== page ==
NAC: When this program started was “food desert” a widely known concept?

Bryon: We don’t use that term and never have. Now you hear more often “food swamp,” for an area that may have different food retailers but perhaps they’re not that healthy. So you may find fast-food outlets and convenience stores, but not necessarily green grocers or a grocery store that sells fresh product.

NAC: What’s problematic about the “food desert” terminology?

Bryon: Even though the FRESH areas didn’t have grocery stores, there were other food retailers. And we’re a politically sensitive group. One thing we couldn’t do was assess the quality of each and every food store in the city. There are over 12,000 licensed food retailers in the city, and we’re a division of seven people. We had to make some broad-brush judgments, and we didn’t want to create wedge issues among the retailers. We want to work with them to improve their selection of fresh fruit and vegetables, so we didn’t want to get into the issue of nomenclature.

NAC: How did you identify need, then?

Bryon: We did an assessment to identify areas that were underserved. We looked at the existing size of grocery stores and their locations. Using data from the Department of Labor and the North American Industry Classification System, we took into account whether stores were likely to sell fresh food. And we studied neighborhood demographics: Were they low-income? Did the majority of households have access to cars to shop further from home? The Department of Health does an annual community survey, so we also looked at three responses covering obesity rates, diabetes rates and whether respondents had a single serving of fruits and vegetables the day prior to the survey.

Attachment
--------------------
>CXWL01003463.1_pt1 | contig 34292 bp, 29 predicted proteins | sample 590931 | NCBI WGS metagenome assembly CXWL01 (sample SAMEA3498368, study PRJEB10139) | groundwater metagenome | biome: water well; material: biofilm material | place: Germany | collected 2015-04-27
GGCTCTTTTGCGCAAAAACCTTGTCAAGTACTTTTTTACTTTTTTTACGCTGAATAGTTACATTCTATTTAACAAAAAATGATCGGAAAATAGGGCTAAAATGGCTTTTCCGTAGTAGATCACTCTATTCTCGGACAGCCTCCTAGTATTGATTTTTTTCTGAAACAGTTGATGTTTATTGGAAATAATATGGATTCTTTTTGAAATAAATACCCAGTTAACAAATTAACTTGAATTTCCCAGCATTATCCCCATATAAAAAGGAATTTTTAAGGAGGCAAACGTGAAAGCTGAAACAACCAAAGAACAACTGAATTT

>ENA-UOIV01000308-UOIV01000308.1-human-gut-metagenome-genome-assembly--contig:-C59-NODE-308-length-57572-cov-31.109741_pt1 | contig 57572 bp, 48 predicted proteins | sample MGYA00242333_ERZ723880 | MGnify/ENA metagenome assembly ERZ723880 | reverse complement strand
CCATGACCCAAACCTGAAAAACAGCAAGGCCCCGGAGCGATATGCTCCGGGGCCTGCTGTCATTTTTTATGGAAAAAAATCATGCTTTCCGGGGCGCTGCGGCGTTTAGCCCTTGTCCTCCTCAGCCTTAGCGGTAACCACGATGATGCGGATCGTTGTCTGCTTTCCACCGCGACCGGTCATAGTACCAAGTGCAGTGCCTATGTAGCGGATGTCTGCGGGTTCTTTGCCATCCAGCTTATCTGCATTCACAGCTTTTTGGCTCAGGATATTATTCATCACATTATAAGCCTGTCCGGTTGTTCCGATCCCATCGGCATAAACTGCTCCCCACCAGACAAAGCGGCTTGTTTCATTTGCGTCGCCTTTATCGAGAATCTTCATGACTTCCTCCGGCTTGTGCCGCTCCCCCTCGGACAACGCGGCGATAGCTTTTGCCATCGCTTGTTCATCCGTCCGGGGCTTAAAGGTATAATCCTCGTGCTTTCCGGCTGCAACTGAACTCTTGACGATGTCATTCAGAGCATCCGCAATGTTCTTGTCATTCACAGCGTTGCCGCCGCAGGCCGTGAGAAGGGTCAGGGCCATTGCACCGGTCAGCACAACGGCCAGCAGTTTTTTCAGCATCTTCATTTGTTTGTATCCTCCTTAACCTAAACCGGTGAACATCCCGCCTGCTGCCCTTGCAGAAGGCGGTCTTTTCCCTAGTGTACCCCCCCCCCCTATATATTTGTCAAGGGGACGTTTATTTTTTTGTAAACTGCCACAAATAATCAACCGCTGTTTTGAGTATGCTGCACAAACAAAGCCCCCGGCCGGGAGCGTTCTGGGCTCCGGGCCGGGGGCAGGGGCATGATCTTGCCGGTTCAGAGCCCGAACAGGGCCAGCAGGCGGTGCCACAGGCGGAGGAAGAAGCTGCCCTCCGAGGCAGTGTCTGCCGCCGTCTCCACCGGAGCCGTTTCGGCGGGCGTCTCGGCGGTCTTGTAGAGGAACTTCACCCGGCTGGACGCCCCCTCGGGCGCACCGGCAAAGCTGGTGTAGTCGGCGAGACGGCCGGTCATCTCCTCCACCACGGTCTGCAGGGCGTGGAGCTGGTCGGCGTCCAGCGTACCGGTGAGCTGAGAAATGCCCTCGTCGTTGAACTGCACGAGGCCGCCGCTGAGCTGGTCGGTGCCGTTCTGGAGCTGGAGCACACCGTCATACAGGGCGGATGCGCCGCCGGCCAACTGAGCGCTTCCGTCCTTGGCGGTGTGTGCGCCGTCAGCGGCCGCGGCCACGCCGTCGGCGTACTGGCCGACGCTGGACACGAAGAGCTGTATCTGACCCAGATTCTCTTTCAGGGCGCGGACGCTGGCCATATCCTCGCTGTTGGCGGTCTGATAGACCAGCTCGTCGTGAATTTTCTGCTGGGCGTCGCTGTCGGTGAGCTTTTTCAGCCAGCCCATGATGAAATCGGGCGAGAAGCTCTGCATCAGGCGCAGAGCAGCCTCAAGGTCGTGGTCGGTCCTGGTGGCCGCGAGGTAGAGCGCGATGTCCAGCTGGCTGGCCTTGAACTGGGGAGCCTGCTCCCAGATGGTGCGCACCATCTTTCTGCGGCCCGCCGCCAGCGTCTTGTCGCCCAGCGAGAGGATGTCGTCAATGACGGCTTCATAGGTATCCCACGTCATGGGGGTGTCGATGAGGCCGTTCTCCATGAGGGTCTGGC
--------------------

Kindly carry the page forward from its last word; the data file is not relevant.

NAC: There have been some studies and subsequent articles belittling the connection between grocery stores and neighborhood health. Can you address the criticism?

Bryon: These studies were not specific to New York City and evaluated very large geographic areas — the nation as a whole and California — where people typically drive to shop. The neighborhood context is important to consider and whether residents have the ability to travel to a store if one is not available close to home. More than 50 percent of households citywide do not have access to a vehicle, and that share is much higher in low-income neighborhoods, where fewer grocery stores are located.

NAC: How has the response to FRESH been so far? Have any good case studies emerged?

Bryon: Eleven stores, both new and retrofits, have taken advantage of the tax incentives. And we have two other new stores in pre-application for the zoning incentives. A third new store has taken advantage of both the tax and zoning incentives — it’s in a mixed-use affordable housing development on Third Avenue in the Bronx neighborhood of Morrisania. We wanted to locate these stores in emerging neighborhoods, and Morrisania matches that description. At one point it was strictly manufacturing, now it’s mixed-use, and there’s lots of new housing and retail in the area. We’ve heard good things about the grocery store, and we think it’s going to be a strong asset for the community. It’s exactly what we wanted the program to do.

Bridget Moriarity is a journalist based in New York City. Her writing has been published in Travel + Leisure and Art + Auction, where she also worked as an editor, as well as in Time Out New York, I.D., Modern Painters and Sotheby’s at Auction.

Tags: new york citycultureurban planningzoningfood desertsgrocery stores